WREXHAM. MUSICAL.—Miss Annie Eva;:s has passed the examination for the diploma of A.R.C.M. in pianoforte teaching, which was held in London. THE LATE MR. GEO. MUSGROVE.— The death took place, suddenly, on Thurs- day of Mr. George Musgrove, of Duke-street. Mr. Musgrove has been manager of Messrs. Crane and Sons, Wrexham branch, for some little time past. He was a keen Freemason, and the members of the Square and Compass Lodge attended his funeral, on Tuesday, in representative numbers. BOWLS.—Councillor E. J. Williams and Mr. Levi Thomas played the final of the Wrexham Park's bowling handicap. Mr. Levi Thomas won by 2118, after an excellent game. Councillor Stanford, chairman of the Parks Committee, presented the prizes to the finalists, and said that the winner had gained his success by consistently good bowling, he having wou three handicaps this season. Mr. Shaw presented the prizes to Mr. William Jones and Mr. Roberts, the semi-finalistrs. WREXHAM FETE.—A very successful social gathering was held at Messrs. Powell's works on Wednesday, when cheques for El,213 3s. lid., representing the proceeds of the recent fete, were presented on behalf of the firm and its employees to the North Wales Heroes' Memorial, the Wrexham War Memo- rial Infirmary, the Mayoress of Wrexham's Comforts Fund, the R.W.F. Prisoners of War Fund, the Boy Scouts and the Queen Mary's Needlework Guild. CONCERT TO WOUNDED.-On Friday, the Dr. Caradog Roberts' Concert Party visited the Roseneath Military Hospital and gave a concert to the wounded soldiers. The' party consisted of Miss Mary Griffiths (con- tralto), Mr. J. Watkin Hughes (tenor), Mr. Wilfrid Jonts (baritone), Mr. S. A. Duce, violinist, and Dr. Caradog Roberts, pianist. I The soldiers fully appreciated the concert, and gave the party a most enthusiastic reception. Mr. Croom Johnson presided. THE INFIRMARY.—At the monthly meet- i, ing of the Wrexham Infirmary, on Wednesday, it was stated the number of in-door patients I on August 31 was 54; admitted during the month, 26; discharged, 31; died, 1; and under treatment- at the end of September, 48. In the out-patients' department the attendance numbered 286; number treated, 193; new cases, 81; and number of dressings, 90. The number of operations was 21, and the num- ber of casualties, 47. EARLIER CLOSING. The Mayor an. nounces that at a public meeting held on Fri- day it was agreed to adopt the following hours for the closing of all shops (except those for the sale of refreshments, newspapers, tobacco, drugs and medicines) on and after Monday next, Oct. 14 :-Monday, Tuesday and Thursday, 6 p.m. Friday, 7 p.m.; and Saturday, 9 p.m. It was also resolved to re- commend all traders to close between 1 and 3 each day, if this arrangement is found to be convenient. APPOINTMENT.—It is announced in the Hospital Gazette" that Mr. W. H. Butchers, M.P.S., chief pharmacist of the Manchester Royal Infirmary and. the Baines Convalescent Hospital, has been appointed consulting pharmacist to the East Lancashire Homes for Disabled Sailors and Soldiers. He had also been appointed hon. secretary of the Manchester District Branch of the Incorpor- ated Association of Hospital Officers. Mr. Butchers is a son of Mr. H. A. Butchers, Ruabon-road, Wrexham, and. served his ap- prenticeship with Mr. L. B. Rowland, mayor of Wrexham. EAST DENBIGHSHIRE BOY SCOUTS. —A meeting in connection with the East Denbighshire Boy Scouts' Association was held on Thursday. Mr. Arthur Evans pre- sided, and a resolution was passed thanking Messrs. Powell's for their generous donation to the funds in return for the work done by the Scouts in connection with the fete on August Bank Holiday. The winter programme was discussed. Arrangements are being made for a football league, boxing competition, lec- tures and conferences, and it is hoped that at the end of the season the Chief Scout, Lieut.- General Sir R. Baden Powell will visit Wrex- ham. BOARD OF GUARDIANS.—Mr. E. D. Roberts in the chair.—A vote of sympathv was unanimously passed with the widow of Mr. J. E. Savage.—The question of filling the vacant registrarship arose on a letter from the Registrar-General suggesting a re-arrange- ment of th# district.—TlWBoard resolved that the area be not changed, and Mr.T. B. Taylor suggested that a discharged sailor or soldier should be appointed to fill the post.—A dis- cussion took place regarding a soldier's wife at present an inmate of the Infirmary, and it was decided to make inquiries as to whether there is a suitable institution to which she can be transferred. The gift of 9166 14s. Sd. towards the Soldiers' Comforts Fund in con- nection with Croesnewydd Hospital, from the Marchwiel Hall fete, was acknowledged.—It was decided to ask the Army Council and the Ministry of Pensions to pay any sums due to Dr. Edwards Jones for his servioes as medi- cal officer direct, in order that the Board may be able to retain his services as a poor law guardian. Dr. Edwardfc Jones has re- signed his seat, but the Board desire to re. tain his services. OLD-AGE PENSIONS AND SEPARA- TION ALLOWANCES.—A meeting of the Old-Age Pensions Committee for Wrexham and district was held on Thursday. Mr. A. Seymour Jones presided, and Alderman Thos. Jones, Messrs. T. G. Boscawen, Jas. Lee, Robert Jonep, the Clerk (Mf. J. S. Lloyd), and Mr. Hallett (pension officer) were pre- sent. Mr. Hatry Edwards, J.P., sent an apology for absence.—A number of claims for old-age pensions were considered, and on the report of the Pensions Officer that they were qualified all but one, which was disallowed by reason of exoess of means, were granted pen- sions of 5s. a week. The applicant in the case disallowed attended, and the case was fully investigated by the Committee.-Claimij for separation allowances, in which the claim- ants were dissatisfied with the finding of the Pensions Officer, were dealt with, one being an appeal from a previous decision. Both claimants attended, and in one case an allow- ance was recommended, and in the other the Committee confirmed the Pensions Offiter's finding, but as there were exceptional circum- stanoeg recommended applicant to apply for a supplemental allowance.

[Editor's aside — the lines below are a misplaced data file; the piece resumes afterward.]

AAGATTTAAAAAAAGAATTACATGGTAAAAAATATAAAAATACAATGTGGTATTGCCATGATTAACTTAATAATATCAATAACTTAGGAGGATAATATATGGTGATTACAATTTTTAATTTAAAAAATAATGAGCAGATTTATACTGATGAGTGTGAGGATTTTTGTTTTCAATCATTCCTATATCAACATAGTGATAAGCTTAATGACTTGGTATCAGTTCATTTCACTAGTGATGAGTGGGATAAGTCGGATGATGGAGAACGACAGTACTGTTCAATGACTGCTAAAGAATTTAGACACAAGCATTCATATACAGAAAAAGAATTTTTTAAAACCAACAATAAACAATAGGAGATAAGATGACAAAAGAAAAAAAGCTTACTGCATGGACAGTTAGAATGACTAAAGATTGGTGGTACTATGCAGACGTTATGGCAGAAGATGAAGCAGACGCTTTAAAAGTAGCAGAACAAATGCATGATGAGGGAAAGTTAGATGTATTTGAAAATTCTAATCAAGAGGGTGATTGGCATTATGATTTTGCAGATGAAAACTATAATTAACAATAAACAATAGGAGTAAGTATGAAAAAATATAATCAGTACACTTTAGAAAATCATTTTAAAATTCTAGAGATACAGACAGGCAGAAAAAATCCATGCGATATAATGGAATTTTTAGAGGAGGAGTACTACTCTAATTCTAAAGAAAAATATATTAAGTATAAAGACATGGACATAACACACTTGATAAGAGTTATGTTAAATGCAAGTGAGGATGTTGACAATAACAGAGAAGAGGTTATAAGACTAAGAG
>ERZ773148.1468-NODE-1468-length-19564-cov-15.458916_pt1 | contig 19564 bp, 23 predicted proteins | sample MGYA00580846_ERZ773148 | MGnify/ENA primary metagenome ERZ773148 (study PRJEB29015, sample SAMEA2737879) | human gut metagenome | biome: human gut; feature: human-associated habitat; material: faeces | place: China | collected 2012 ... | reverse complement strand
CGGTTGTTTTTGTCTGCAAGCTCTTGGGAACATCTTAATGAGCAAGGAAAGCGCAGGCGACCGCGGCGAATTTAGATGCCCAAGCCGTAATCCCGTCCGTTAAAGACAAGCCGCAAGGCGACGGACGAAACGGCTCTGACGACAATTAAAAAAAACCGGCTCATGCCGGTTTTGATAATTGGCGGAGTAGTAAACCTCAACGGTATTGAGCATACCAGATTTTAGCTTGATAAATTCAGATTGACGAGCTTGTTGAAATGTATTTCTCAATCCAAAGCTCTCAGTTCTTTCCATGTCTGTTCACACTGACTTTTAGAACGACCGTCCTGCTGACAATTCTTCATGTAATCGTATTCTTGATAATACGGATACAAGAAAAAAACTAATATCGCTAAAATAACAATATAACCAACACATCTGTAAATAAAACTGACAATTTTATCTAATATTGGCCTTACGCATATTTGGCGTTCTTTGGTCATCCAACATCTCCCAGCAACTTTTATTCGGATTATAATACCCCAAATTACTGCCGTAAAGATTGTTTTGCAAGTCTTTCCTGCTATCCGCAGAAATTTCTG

Irish civilians are, by military order, not to carry or keep firearpxs.